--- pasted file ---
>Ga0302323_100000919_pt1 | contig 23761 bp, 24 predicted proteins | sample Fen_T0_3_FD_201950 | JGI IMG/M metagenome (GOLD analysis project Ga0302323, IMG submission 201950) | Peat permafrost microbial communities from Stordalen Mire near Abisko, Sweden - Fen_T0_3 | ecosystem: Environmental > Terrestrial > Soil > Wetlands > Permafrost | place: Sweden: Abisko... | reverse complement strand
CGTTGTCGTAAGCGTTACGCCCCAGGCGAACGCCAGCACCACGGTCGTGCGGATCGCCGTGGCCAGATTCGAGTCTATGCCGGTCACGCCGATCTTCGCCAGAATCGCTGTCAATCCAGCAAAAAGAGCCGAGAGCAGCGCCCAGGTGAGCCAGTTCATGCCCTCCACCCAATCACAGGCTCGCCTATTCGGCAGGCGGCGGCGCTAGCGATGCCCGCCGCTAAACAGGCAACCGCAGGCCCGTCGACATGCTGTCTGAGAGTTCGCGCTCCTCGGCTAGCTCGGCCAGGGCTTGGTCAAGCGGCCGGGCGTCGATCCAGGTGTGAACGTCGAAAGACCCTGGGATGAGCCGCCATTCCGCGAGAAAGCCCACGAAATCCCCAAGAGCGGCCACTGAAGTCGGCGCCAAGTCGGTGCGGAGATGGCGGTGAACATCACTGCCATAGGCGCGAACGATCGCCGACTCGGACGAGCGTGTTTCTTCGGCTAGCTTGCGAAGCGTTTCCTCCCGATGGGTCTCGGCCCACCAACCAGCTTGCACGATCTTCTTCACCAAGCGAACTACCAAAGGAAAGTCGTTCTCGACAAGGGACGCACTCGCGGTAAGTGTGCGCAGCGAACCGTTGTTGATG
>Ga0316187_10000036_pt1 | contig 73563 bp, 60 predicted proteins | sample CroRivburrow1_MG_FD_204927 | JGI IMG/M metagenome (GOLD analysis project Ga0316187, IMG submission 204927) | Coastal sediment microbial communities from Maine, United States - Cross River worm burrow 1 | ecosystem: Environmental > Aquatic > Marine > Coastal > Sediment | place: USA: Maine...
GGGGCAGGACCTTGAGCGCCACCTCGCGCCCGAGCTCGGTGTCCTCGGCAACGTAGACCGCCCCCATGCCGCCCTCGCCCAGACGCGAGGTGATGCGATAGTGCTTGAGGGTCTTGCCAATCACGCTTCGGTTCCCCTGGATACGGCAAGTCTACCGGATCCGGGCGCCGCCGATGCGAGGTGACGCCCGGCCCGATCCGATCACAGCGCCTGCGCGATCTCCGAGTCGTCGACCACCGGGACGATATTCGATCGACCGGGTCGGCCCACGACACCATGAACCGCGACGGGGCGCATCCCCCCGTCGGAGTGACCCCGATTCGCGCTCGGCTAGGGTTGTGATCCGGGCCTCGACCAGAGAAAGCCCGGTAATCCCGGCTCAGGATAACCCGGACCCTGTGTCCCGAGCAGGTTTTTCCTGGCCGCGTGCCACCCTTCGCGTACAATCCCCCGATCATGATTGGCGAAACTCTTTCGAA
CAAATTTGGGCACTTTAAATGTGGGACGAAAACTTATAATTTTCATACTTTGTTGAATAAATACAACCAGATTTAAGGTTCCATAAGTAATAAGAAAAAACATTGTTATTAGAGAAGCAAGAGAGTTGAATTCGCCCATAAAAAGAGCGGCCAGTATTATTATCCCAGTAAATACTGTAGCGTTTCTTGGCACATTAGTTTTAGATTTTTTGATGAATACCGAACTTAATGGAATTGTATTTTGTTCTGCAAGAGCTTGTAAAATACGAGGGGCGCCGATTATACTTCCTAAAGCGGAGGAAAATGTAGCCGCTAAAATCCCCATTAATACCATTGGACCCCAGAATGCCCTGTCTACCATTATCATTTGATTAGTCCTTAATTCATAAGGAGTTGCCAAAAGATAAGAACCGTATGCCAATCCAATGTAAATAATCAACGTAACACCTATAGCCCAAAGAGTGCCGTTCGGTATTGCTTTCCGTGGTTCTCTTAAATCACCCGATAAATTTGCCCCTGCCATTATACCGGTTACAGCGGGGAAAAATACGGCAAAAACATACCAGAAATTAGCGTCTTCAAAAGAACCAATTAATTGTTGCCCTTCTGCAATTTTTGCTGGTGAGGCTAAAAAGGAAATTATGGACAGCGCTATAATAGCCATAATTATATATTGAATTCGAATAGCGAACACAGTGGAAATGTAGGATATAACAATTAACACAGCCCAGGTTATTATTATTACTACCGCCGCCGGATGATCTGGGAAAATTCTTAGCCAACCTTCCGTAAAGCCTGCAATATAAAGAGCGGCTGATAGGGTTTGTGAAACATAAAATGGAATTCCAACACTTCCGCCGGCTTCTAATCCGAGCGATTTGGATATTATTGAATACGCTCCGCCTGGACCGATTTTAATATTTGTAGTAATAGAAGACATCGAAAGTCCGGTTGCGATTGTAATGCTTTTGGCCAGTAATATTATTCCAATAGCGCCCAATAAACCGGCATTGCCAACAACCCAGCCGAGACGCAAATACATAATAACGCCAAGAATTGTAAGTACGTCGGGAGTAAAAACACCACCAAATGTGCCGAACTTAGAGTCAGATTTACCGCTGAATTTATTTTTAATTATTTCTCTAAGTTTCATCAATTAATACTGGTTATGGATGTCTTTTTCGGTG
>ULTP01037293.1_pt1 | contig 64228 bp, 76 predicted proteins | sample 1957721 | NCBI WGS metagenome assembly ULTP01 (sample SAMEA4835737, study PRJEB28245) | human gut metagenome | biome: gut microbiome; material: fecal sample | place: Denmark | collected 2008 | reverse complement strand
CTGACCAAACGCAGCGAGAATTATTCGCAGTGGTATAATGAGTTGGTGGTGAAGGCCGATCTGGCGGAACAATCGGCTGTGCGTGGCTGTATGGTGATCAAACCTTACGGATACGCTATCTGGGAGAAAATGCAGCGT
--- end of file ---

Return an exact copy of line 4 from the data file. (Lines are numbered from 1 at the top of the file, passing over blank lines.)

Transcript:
GGGGCAGGACCTTGAGCGCCACCTCGCGCCCGAGCTCGGTGTCCTCGGCAACGTAGACCGCCCCCATGCCGCCCTCGCCCAGACGCGAGGTGATGCGATAGTGCTTGAGGGTCTTGCCAATCACGCTTCGGTTCCCCTGGATACGGCAAGTCTACCGGATCCGGGCGCCGCCGATGCGAGGTGACGCCCGGCCCGATCCGATCACAGCGCCTGCGCGATCTCCGAGTCGTCGACCACCGGGACGATATTCGATCGACCGGGTCGGCCCACGACACCATGAACCGCGACGGGGCGCATCCCCCCGTCGGAGTGACCCCGATTCGCGCTCGGCTAGGGTTGTGATCCGGGCCTCGACCAGAGAAAGCCCGGTAATCCCGGCTCAGGATAACCCGGACCCTGTGTCCCGAGCAGGTTTTTCCTGGCCGCGTGCCACCCTTCGCGTACAATCCCCCGATCATGATTGGCGAAACTCTTTCGAA